The record label Putumayo is known for its eclectic compilations which endeavor to bring so-called “world music” (a catch-all term which for most Americans means anything outside the realm of US or UK pop) to a “mainstream” American audience. Each cd in the series has a theme, usually to do with a particular region, culture, or musical genre. I was already familiar with the label through their zydeco, reggae, and Afropop collections, but would never have thought of giving their kid-themed “World Playground” series a try had a teacher friend of mine not been shuffling through this disc in my presence, trying to decide which tracks she wanted to employ for a presentation she was doing with her class. Some of the tunes – notably those by Buckwheat Zydeco, Glykeria, Eric Bibb, and Bob Marley’s mother Cedella Marley Booker – caught my attention and I decided to give the album a spin. Although (as many other reviewers here have noted) these songs are great for children, there’s nothing inherently “kiddie” about most of them (as most of them weren’t created exclusively for the children’s market) and no reason that adults can’t enjoy this cd. English speaking listeners of any age should note, however, that in keeping with the global theme, seven of the twelve songs on this disc are not sung in the English language. In addition to cultural, musical, and linguistic diversity, there’s also an interesting mix of well-established recording artists and apparent amateurs represented on this album. Here’s the rundown in terms of title, artist, language and assessment:1. “Fatou Yo (I am Fatou)” – Toure Kunda (Senegal) – MandinkaThis is one of the songs on the disc that I would say was a little “kiddie”. Although sung primarily by brothers Ismail and Sixu Toure, lead singers of the popular Senegalese band Toure Kunda, this fun, vibrant, bouncy tune, accentuated by excellent drumming, is written from the perspective of a little girl, talking about how pretty she is and how she wants to be when she grows up. Sounds like a great formula for building up a child’s self esteem. 2. “La Mariposa (The Butterfly)” – Colibri (Chile/USA) – SpanishThis is a nice little song on which Andean rhythms and the zampona (a bamboo pan-pipe) feature prominently. Listeners should note that although the songs comes from the Bolivian highlands, it was not recorded in that country and neither of the featured singers are Bolivian. One is an American and the other is from Chile. 3. “Three Little Birds” – Cedella Marley Booker & Taj Mahal (Jamaica/USA) – EnglishThis is a sweet, mellow cover of Bob Marley’s song from his Exodus album. It is performed by none other than his venerable Moms, accompanied by contemporary blues-fusion giant Taj Mahal. 4. “Nyandi Matilda (Waltzing Matilda)” – Trevor Adamson (Australia) – PitjantjatjaraEveryone’s heard the “unofficial natrional anthem” of Australia before, but this time its sung in the Aboriginal Pitjantjatjara language. This may be a good thing if you’re planning on playing this cd for English speaking kids. Contrary to popular belief, “Waltzing Matilda” is not about dancing with a girl. It’s the tale of a swagman (Aussie slang for an itinerant worker) who steals a sheep from a greedy landowner and is forced to kill himself when the guy shows up with three cops to arrest him. The laborer’s ghost then goes on to haunt the billabong (water hole) where the whole grisly incident took place. It’s all there in the lyrics sheet!5. “Home By Barna” – Teresa Doyle (Canada) – English (with a lot of Celtic terminology)This is an interesting old Irish song preserved in Eastern Canada’s thriving Celtic community about a “lass” who after going to mass every morning (Good girl!) would stop and have a little something to drink at the local public house (Bad girl!). After hanging out all day, she’d then have to puzzle out the best way to return home at night. Going along the main road she might meet up with brigands, so that’s out. Cutting across the fields, she’d wind up slicing her feet on the thorns and of course she didn’t want that. If she traveled along other routes, she risked encountering such supernatural creatures from Irish folklore as the banshee, the swoogh, and the fairy band. All things considered, it was best to go home by Barna!6. “Mardis Gras Mambo” – Buckwheat Zydeco (USA) – EnglishAlong with Amede Ardoin and Boozoo Chavis, Buckwheat Zydeco is one of my favorite zydeco musicians, and he’s in top form on this cut. For those who don’t know, zydeco is a fusion of African, French, Native American, Spanish, Celtic, German, and other musical forms originating in Louisiana’s Creole community. The accordian (Buckwheat’s intrument of choice), the vest frottoir (rubboard), and fiddle are some of the characteristic elements of the genre. 7. “Tik Tik Tak” – Glykeria (Greece) – Greek”Tik Tik Tak” is the onomatopoeic title of this song about how the heart of a young woman nearly beats out of her chest when she sees the fella she has a crush on. It is performed by the extremely popular Glykeria Kotsoula, who is to Greek music what Umm Kulthum was to Arabic music and Marcia Griffiths is to reggae. This song is a great example of her work and a great example of bouzouki music, a genre which originated among the urban poor of Athens. 8. “Bongo Bong” – Manu Chao (France) – EnglishThis is a strange electronic pop song sung in English by the Basque/Galician French singer Manu Chao. Its subject is a monkey from the Congo who goes to “the big town” to achieve fame as a bongo player. He fails, but doesn’t care. Yeah. 9. “Boom Boom Tarara” – Ricardo Lemvo & Makina Loca (Congo) – SpanishAfter that weird bit of fantasy involving bongo-playing Congolese simians, we’re treated to an actual Congolese act and an interesting one at that! Ricardo Lemvo, a musician of Angolan descent who grew up in the Democratic Republic of Congo and then moved to the USA at age 15, was always fascinated by Cuban salsa, rumba and timba, and Puerto Rican bomba because he recognized in them the rhythms of Africa brought to those islands by the enslaved individuals who created those musical forms. As an adult, he interpolated elements of these Afro-Latin genres with the popular soukous music of his homeland to create something at once ancient and vibrant and new. “Boom Boom Tarara” is a fine example of his closing the circle and reconnecting Afro-Latin musical forms to their West and Central African origins. 10. “Bonjour Pra Voce (Good Morning to You)” – Nazare Pereira (Brazil) – Portuguese and PatuaThis is a cute and fascinating little song about a woman from deep in the Brazilian bush who grew up in a culture that was a fusion of African, Native American, and Portuguese elements. Add to that mix the fact that she lives near the French Guianese border, which she frequently crosses on pleasure outings, and things get even more interesting. In order to communicate with one another, folks in this border region have created a “patua” (patois) of French, Portuguese, African, and Native American elements, and parts of the song are sung in this language. In the end, all the girl does on her trip is have a tafia (a traditional Native American drink of the region) with her friend Moche, and then cross the Diuba River to head back home, but what a linguistic journey she had to go on to get it! The song is at once soft and lively and the singer (Nazare Pereira) has a beautiful, soothing voice. 11. “Zichronot M’Africa (Memories of Africa)” – Shlomo Gronich & the Sheba Choir (Israel) – HebrewThis for me is the one misstep on the album. This song was composed by an Israeli musician of Eastern European heritage named Shlomo Gronich and performed by a children’s choir made up of Israeli kids descended from immigrants of the Beta Yisrael community of Ethiopia. For those who don’t know, the Beta Yisrael (known to outsiders as Falasha) are Ethiopia’s native Jewish community. In 1991 many of them were airlifted to Israel in the famous “Operation Solomon” to escape the famine and hardship brought on by the the civil war between various rebel armies and the forces of Ethiopia’s brutal dictator Mengistu Haile Mariam. The song, the brainchild of Gronich, is meant to be “evocative of the childrens’ homeland” and “authentic Ethiopian music”. The trouble is, its not. It sounds nothing like traditional Habesha music, something with which I happen to be very familiar. It sounds instead like cheesy music from an American or European animated feature set in a generic “Africa”. The so-called “African rhythms and drum beats” incorporated by Gronich into the music are not at all in the Ethiopian tradition. Instead, they sound like some outsiders’ impression of non-specific West African drumming, as might be playing in the background of a Tarzan movie or “Tin Tin Goes to Africa”. The whole thing comes off as patronizing, inauthentic, and artificial. Unlike the other tracks on this album, this song is not representative of any traditional or modern form of world music, but rather of one outsider’s patronizing view of a cultural and musical tradition he apparently doesn’t understand very well. 12. “Just Keep Goin’ On” – Eric Bibb & Needed Time with The Deacons (USA) – EnglishBluesman Eric Bibb and his Needed Time band joined forces with gospel quartet The Deacons for this truly inspirational gem to close out the album. Encouraging listeners to “take every knock as a boost/and every stumbling block as a stepping stone/lift up your head and hold your own. ..” Bibb and company succeed in capturing an old-timey, acoustic, foot-stomping feel evocative of the old school worksongs and spirituals that help to sustain the Black community of the pre-Civil Rights Movement American south through the horrors and hardships of that time and place. The Deacons’ harmonies are tight and the mandolin and harmonica playing are spot on. Overall, Gronich’s manufactured offering excepted, this is a solid, interesting, and eclectic album, appropriate perhaps for children, but just as enjoyable for adults as any of Putumayo’s other compilations. -Read Reviews-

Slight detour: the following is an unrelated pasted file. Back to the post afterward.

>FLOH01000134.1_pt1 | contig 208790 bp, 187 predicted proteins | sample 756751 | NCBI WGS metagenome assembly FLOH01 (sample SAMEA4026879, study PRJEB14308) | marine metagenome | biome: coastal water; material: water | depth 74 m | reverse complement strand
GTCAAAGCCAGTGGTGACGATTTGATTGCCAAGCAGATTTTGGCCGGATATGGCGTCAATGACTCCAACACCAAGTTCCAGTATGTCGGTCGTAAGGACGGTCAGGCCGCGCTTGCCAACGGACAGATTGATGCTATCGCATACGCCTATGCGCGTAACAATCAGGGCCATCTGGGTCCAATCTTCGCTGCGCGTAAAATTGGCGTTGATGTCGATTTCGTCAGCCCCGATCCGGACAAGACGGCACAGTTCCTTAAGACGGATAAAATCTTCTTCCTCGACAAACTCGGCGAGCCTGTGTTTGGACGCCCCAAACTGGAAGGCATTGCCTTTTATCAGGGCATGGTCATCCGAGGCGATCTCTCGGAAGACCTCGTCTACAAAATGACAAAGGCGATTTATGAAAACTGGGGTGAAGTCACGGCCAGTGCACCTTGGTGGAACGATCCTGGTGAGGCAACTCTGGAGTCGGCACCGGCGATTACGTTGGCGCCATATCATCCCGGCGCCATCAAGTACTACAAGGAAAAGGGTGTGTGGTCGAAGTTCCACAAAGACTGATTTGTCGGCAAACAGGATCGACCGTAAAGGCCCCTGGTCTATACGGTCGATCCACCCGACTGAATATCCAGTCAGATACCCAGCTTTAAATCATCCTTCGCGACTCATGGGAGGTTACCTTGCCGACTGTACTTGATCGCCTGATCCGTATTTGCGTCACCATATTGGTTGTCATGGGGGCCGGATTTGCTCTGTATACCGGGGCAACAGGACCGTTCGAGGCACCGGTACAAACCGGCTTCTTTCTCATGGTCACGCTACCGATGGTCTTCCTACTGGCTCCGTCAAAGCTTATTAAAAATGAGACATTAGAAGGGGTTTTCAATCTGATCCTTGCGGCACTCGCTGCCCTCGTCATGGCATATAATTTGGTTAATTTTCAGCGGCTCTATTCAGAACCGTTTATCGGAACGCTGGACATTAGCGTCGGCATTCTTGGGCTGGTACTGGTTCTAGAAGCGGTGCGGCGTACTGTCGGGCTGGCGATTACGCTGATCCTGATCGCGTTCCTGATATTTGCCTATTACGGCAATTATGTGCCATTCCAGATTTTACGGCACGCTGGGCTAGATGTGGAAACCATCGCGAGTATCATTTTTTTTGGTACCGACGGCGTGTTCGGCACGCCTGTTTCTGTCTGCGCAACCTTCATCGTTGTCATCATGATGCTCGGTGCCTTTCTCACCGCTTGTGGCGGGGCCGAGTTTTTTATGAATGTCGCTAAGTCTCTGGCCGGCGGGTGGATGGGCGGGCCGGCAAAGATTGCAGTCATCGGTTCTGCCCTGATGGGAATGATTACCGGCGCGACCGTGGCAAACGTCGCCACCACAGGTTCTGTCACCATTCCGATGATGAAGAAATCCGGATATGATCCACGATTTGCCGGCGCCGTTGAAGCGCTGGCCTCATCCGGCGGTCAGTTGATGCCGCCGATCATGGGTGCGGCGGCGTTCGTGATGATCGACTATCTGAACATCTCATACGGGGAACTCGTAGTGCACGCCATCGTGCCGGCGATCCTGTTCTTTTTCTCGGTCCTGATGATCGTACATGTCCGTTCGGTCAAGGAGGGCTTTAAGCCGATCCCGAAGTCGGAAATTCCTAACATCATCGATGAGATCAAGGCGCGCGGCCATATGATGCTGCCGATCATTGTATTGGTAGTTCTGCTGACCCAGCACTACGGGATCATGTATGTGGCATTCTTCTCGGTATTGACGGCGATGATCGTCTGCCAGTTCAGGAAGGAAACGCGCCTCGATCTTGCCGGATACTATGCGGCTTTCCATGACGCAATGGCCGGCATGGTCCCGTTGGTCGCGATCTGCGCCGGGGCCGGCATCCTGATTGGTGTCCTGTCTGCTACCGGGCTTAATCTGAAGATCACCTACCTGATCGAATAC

We have had this CD for almost 5 years now. I purchased this for my then almost 1 year old son. We have listened to this CD consistently over the years and the way we have listened has changed. Initially it was simply to listen, enjoy and dance to, and for this it is absolutely great. Now, at age 5, he is into geography and is interested in different countries. And for that this CD is also a great learning too to look up the different countries (Senegal, Greece, Australia, Congo, Israel, Ethiopia etc), read the booklet that comes with it etc. With regards to the appropriateness of songs (there was a comment on the Greek song), I would say it really doesn’t matter for younger kids since the tunes are catchy and there are great ways to use this as an educational tool (besides the fact my kids are never going to learn Greek, I don’t think).